Damage to CPU PCB. Fixable?

Mar 11, 2018
Through a series of unfortunate events (don't ask) I bent/dented a small portion of my cpu underside so that two pin contacts are raised slightly away from the normal plane of contact for the motherboard pins. Thankfully my system does still boot and operates mostly normally, but there are serious instability issues that I simply can't tolerate in the long run. Any system crash has a chance of entirely corrupting the current boot drive so that a clean install of windows is required (all attempts at system repair/restore have proven futile on the two occasions this has happened thus far), spec hungry programs such as Adobe AE have a chance of causing the entire system to hang if left open and unattended for long periods of time, and other bugs and errors crop up frequently enough in many other games and applications.

Specific things I have noted that may shed light on the degree of damage: chance to corrupt the boot drive on a system hang or crash rather than rebooting readily, on reinstalling the CPU after the damage occurred the motherboard bios didn't recognise the chip as being the same (''new cpu installed"), the motherboard vga ports (both HDMI and DP) no longer output signal on a boot (I can now only output video from my dedicated GPU) and switching to a motherboard display after boot hard crashes the system. Also confirming my diagnosis that the onboard graphics is unserviceable, since the damage in am unable to install the motherboard VGA drivers, the installer returning the message 'Your device doesn't meet the system requirements'.

There are several questions that I need answered before I can decide on how to proceed, and they are all way beyond my ability to suss out for myself. Any expert advice would be GREATLY appreciated and it may prove an interesting experiment to any of you interested if end up having to go through with my plans for physically fixing the chip (which i will get to shortly).

My first thoughts once I noticed the damage was that the two affected pin contacts would simply be out of reach of their respective pins on the motherboard, but after a bit of research I found that mobo pins are spring loaded -
Does anyone know how far the travel is for these pins on a high end mobo?
In Intel's manufacturing specification for 603 pin sockets they state that the travel for these pins can't exceed 1.52mm, and if mobo manufacturers typically utilise half as much of this allowance I may be out of luck and the pins may well still reach their contacts with the required contact force as I recon the deviation of the bent away contacts from the plane of the rest is between 0.5mm and 1mm, though I can't confirm this till the next opportunity I get to remove and examine the cpu.

If the pins are likely sufficiently in contact still due to the pin spring action then it is likely that the loss of function of these contacts is down to damage within the pcb itself, making the situation entirely irreparable, but I would still really appreciate this next question answered if anyone has any insight at all:

Basically, what sort of stresses could the internal conducting materials leading to the cpu contacts potentially handle. I have zero insight into internal composition of a cpu and I can't find any good sources readily available. I'm guessing it's some sort of trace similar to what one would see on the surface of circuit boards, and if so, could these traces withstand a few tenths of a millimeter of stretching force considering they would be completely enclosed by supporting material?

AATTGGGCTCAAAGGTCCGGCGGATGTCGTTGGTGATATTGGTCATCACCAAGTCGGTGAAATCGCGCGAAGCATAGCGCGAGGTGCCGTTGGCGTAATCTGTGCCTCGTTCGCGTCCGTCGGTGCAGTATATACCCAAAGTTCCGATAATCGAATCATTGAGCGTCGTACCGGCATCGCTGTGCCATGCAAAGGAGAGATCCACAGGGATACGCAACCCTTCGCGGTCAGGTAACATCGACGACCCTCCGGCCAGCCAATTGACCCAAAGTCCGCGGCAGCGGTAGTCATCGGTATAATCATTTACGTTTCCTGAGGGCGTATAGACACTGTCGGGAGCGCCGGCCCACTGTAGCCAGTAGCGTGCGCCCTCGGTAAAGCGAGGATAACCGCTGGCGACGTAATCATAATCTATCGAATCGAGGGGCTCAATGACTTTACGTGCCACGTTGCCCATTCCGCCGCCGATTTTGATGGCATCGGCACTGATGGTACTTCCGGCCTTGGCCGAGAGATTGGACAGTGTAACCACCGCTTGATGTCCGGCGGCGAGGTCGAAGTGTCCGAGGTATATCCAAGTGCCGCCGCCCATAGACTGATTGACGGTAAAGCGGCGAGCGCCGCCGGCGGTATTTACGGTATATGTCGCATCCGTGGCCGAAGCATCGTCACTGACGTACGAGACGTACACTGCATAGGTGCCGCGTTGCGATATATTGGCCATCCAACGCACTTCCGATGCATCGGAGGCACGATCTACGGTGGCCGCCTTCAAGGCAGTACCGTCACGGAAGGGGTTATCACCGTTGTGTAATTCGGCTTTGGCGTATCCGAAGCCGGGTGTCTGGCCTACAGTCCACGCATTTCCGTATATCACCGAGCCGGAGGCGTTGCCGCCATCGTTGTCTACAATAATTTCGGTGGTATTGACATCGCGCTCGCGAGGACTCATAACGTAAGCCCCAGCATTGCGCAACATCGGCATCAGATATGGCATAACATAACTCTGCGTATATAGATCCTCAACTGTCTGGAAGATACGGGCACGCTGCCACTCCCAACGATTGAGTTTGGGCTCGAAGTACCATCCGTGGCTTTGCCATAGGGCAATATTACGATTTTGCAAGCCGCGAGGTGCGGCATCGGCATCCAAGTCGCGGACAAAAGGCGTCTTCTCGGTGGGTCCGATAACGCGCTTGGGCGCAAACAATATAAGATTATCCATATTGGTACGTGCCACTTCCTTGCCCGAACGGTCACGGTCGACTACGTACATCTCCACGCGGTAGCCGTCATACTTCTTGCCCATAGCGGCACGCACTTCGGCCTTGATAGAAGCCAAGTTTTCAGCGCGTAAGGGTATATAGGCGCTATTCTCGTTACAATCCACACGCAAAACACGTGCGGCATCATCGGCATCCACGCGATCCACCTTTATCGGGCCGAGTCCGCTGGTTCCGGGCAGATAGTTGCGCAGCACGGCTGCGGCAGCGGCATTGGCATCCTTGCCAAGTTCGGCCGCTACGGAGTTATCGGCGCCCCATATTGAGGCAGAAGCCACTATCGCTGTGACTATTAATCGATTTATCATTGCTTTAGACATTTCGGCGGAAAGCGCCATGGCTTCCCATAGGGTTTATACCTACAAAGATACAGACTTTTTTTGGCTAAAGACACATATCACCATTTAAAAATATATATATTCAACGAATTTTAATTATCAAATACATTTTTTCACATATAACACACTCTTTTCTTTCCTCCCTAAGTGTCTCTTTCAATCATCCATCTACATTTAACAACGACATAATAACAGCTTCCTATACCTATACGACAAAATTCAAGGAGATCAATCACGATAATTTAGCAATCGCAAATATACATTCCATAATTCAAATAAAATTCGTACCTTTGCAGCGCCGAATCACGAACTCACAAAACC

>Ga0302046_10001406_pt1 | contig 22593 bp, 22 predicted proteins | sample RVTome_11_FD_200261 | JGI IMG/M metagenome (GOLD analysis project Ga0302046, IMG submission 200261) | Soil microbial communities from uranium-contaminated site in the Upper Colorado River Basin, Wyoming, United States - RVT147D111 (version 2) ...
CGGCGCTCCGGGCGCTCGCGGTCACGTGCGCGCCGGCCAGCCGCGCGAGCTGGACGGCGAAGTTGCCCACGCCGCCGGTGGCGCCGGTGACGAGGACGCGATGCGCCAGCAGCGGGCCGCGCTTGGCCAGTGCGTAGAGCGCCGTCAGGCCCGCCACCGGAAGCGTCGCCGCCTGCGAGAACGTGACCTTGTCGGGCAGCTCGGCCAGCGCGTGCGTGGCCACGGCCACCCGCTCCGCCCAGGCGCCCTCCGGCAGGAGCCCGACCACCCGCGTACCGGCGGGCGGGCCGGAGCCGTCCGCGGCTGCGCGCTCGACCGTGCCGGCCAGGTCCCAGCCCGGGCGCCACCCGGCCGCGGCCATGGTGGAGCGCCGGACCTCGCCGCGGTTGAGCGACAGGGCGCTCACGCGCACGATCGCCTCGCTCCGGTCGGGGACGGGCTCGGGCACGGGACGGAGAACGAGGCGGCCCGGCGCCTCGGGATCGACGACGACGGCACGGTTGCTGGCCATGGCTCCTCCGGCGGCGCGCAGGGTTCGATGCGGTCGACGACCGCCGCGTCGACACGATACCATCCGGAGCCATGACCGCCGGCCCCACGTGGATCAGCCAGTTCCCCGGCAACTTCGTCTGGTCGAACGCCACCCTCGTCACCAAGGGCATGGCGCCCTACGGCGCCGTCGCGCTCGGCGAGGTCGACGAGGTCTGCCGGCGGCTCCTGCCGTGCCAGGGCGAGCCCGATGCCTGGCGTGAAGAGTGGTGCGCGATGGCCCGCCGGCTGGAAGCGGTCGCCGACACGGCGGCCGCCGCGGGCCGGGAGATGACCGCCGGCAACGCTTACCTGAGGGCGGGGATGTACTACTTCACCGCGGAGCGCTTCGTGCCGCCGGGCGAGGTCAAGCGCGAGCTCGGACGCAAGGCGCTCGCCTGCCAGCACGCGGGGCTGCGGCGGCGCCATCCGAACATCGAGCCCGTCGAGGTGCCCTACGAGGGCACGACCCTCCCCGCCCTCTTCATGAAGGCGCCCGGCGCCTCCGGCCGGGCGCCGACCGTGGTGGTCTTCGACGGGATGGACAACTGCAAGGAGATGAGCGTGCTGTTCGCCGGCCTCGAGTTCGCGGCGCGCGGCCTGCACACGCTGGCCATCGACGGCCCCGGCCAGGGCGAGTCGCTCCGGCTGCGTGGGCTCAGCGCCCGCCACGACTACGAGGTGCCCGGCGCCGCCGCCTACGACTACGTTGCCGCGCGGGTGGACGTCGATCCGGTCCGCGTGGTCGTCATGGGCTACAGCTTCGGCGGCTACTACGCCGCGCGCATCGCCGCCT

Furthermore, would those traces, having been stretched a little, compress back to their original while remaining unbroken/sufficiently conductive?

I have devised a means by which I think I can precisely undo the dent so that the two affected contacts are again almost perfectly flush with their fellows. The maximum deviation of this dent is so small to the naked eye that I want to hope it can be remedied - as I say, likely as little as 0.5mm and no more than 1mm - or am I just ****ed? :p

(I will post diagrams depicting the type of damage now, and actual pictures of the chip at the nearest opportunity)


Worst case scenario is I will have to replace the cpu when I can afford it as I use this pc for work and can't afford crashes during important projects and it will be the backbone of my livelihood for years to come. However, if there is any chance of repairing it I would rather take the risk and save the cached cash for something else down the line. Beyond it being a tragedy to be so clumsy as to damage any cpu, this is an 8700k and it was looking to be the most exceptional overclocker. In my preliminary testing it was running a 5GHz OC fully stable after 24hrs on a P95 torture test using a voltage well below what one would need to draw to hit 5GHz on an average 8700k. It could have been one of those rare 5.3 monsters after a delidd, and I was removing it from the motherboard with that in mind at the time of the 'accident'.

Any insight into solving my conundrum would be greatly appreciated.

he who is suitably mortified
Mar 11, 2018
[quotemsg=20813757,0,2438041]That's quite a question....but I get the jist of it.

My opinion on this is, no matter what you do, there will always be uncertainty as to the integrity of whatever fix you come up with....and you will always be at risk for crashes.[/quotemsg]

Thanks for the reply, even if it was the last thing I wanted to hear. xD
I will save up for a new CPU then and attempt a fix once I have the cash in reserve in case it doesn't work out. I will post whatever I learn if there are any interesting results, for the sake of it.

Eternal regret is the conclusion at the end of the day, it seems.

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